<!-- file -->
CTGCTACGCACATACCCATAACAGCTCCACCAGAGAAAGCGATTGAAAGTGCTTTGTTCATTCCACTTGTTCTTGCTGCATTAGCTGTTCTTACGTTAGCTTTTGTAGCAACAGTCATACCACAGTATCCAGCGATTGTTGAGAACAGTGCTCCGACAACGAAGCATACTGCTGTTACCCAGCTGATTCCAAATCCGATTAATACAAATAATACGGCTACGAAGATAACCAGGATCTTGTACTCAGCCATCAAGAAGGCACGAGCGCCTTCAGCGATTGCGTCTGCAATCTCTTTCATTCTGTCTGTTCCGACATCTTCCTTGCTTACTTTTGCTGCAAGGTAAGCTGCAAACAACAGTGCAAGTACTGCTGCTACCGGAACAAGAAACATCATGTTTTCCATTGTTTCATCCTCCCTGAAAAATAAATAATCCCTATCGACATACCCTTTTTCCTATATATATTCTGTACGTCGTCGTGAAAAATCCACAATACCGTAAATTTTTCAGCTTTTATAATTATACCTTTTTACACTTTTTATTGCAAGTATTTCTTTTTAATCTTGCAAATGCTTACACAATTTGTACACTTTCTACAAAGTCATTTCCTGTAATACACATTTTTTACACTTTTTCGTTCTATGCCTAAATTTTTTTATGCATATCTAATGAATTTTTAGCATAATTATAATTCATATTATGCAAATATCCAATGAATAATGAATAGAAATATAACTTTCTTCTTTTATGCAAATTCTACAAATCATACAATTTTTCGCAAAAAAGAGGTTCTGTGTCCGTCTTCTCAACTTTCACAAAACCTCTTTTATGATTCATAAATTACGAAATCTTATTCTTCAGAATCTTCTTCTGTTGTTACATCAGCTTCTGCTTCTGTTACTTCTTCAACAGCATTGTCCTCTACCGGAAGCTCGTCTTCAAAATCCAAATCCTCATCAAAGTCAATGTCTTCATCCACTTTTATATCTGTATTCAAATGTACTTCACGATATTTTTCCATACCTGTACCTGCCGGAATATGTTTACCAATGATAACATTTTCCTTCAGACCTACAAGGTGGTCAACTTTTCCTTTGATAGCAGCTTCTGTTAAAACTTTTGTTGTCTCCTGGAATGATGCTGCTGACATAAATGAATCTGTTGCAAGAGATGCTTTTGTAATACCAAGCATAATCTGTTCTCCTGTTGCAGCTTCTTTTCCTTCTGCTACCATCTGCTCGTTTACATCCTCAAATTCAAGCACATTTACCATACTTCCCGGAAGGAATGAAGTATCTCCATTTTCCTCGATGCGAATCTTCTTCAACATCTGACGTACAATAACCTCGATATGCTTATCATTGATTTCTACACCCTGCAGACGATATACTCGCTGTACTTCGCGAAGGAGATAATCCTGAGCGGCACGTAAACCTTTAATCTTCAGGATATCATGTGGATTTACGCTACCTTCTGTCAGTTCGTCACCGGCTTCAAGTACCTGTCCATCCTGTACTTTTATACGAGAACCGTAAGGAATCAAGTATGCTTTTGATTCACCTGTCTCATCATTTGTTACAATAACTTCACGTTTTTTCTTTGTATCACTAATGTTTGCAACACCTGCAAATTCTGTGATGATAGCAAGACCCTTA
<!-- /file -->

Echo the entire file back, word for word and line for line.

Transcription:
CTGCTACGCACATACCCATAACAGCTCCACCAGAGAAAGCGATTGAAAGTGCTTTGTTCATTCCACTTGTTCTTGCTGCATTAGCTGTTCTTACGTTAGCTTTTGTAGCAACAGTCATACCACAGTATCCAGCGATTGTTGAGAACAGTGCTCCGACAACGAAGCATACTGCTGTTACCCAGCTGATTCCAAATCCGATTAATACAAATAATACGGCTACGAAGATAACCAGGATCTTGTACTCAGCCATCAAGAAGGCACGAGCGCCTTCAGCGATTGCGTCTGCAATCTCTTTCATTCTGTCTGTTCCGACATCTTCCTTGCTTACTTTTGCTGCAAGGTAAGCTGCAAACAACAGTGCAAGTACTGCTGCTACCGGAACAAGAAACATCATGTTTTCCATTGTTTCATCCTCCCTGAAAAATAAATAATCCCTATCGACATACCCTTTTTCCTATATATATTCTGTACGTCGTCGTGAAAAATCCACAATACCGTAAATTTTTCAGCTTTTATAATTATACCTTTTTACACTTTTTATTGCAAGTATTTCTTTTTAATCTTGCAAATGCTTACACAATTTGTACACTTTCTACAAAGTCATTTCCTGTAATACACATTTTTTACACTTTTTCGTTCTATGCCTAAATTTTTTTATGCATATCTAATGAATTTTTAGCATAATTATAATTCATATTATGCAAATATCCAATGAATAATGAATAGAAATATAACTTTCTTCTTTTATGCAAATTCTACAAATCATACAATTTTTCGCAAAAAAGAGGTTCTGTGTCCGTCTTCTCAACTTTCACAAAACCTCTTTTATGATTCATAAATTACGAAATCTTATTCTTCAGAATCTTCTTCTGTTGTTACATCAGCTTCTGCTTCTGTTACTTCTTCAACAGCATTGTCCTCTACCGGAAGCTCGTCTTCAAAATCCAAATCCTCATCAAAGTCAATGTCTTCATCCACTTTTATATCTGTATTCAAATGTACTTCACGATATTTTTCCATACCTGTACCTGCCGGAATATGTTTACCAATGATAACATTTTCCTTCAGACCTACAAGGTGGTCAACTTTTCCTTTGATAGCAGCTTCTGTTAAAACTTTTGTTGTCTCCTGGAATGATGCTGCTGACATAAATGAATCTGTTGCAAGAGATGCTTTTGTAATACCAAGCATAATCTGTTCTCCTGTTGCAGCTTCTTTTCCTTCTGCTACCATCTGCTCGTTTACATCCTCAAATTCAAGCACATTTACCATACTTCCCGGAAGGAATGAAGTATCTCCATTTTCCTCGATGCGAATCTTCTTCAACATCTGACGTACAATAACCTCGATATGCTTATCATTGATTTCTACACCCTGCAGACGATATACTCGCTGTACTTCGCGAAGGAGATAATCCTGAGCGGCACGTAAACCTTTAATCTTCAGGATATCATGTGGATTTACGCTACCTTCTGTCAGTTCGTCACCGGCTTCAAGTACCTGTCCATCCTGTACTTTTATACGAGAACCGTAAGGAATCAAGTATGCTTTTGATTCACCTGTCTCATCATTTGTTACAATAACTTCACGTTTTTTCTTTGTATCACTAATGTTTGCAACACCTGCAAATTCTGTGATGATAGCAAGACCCTTA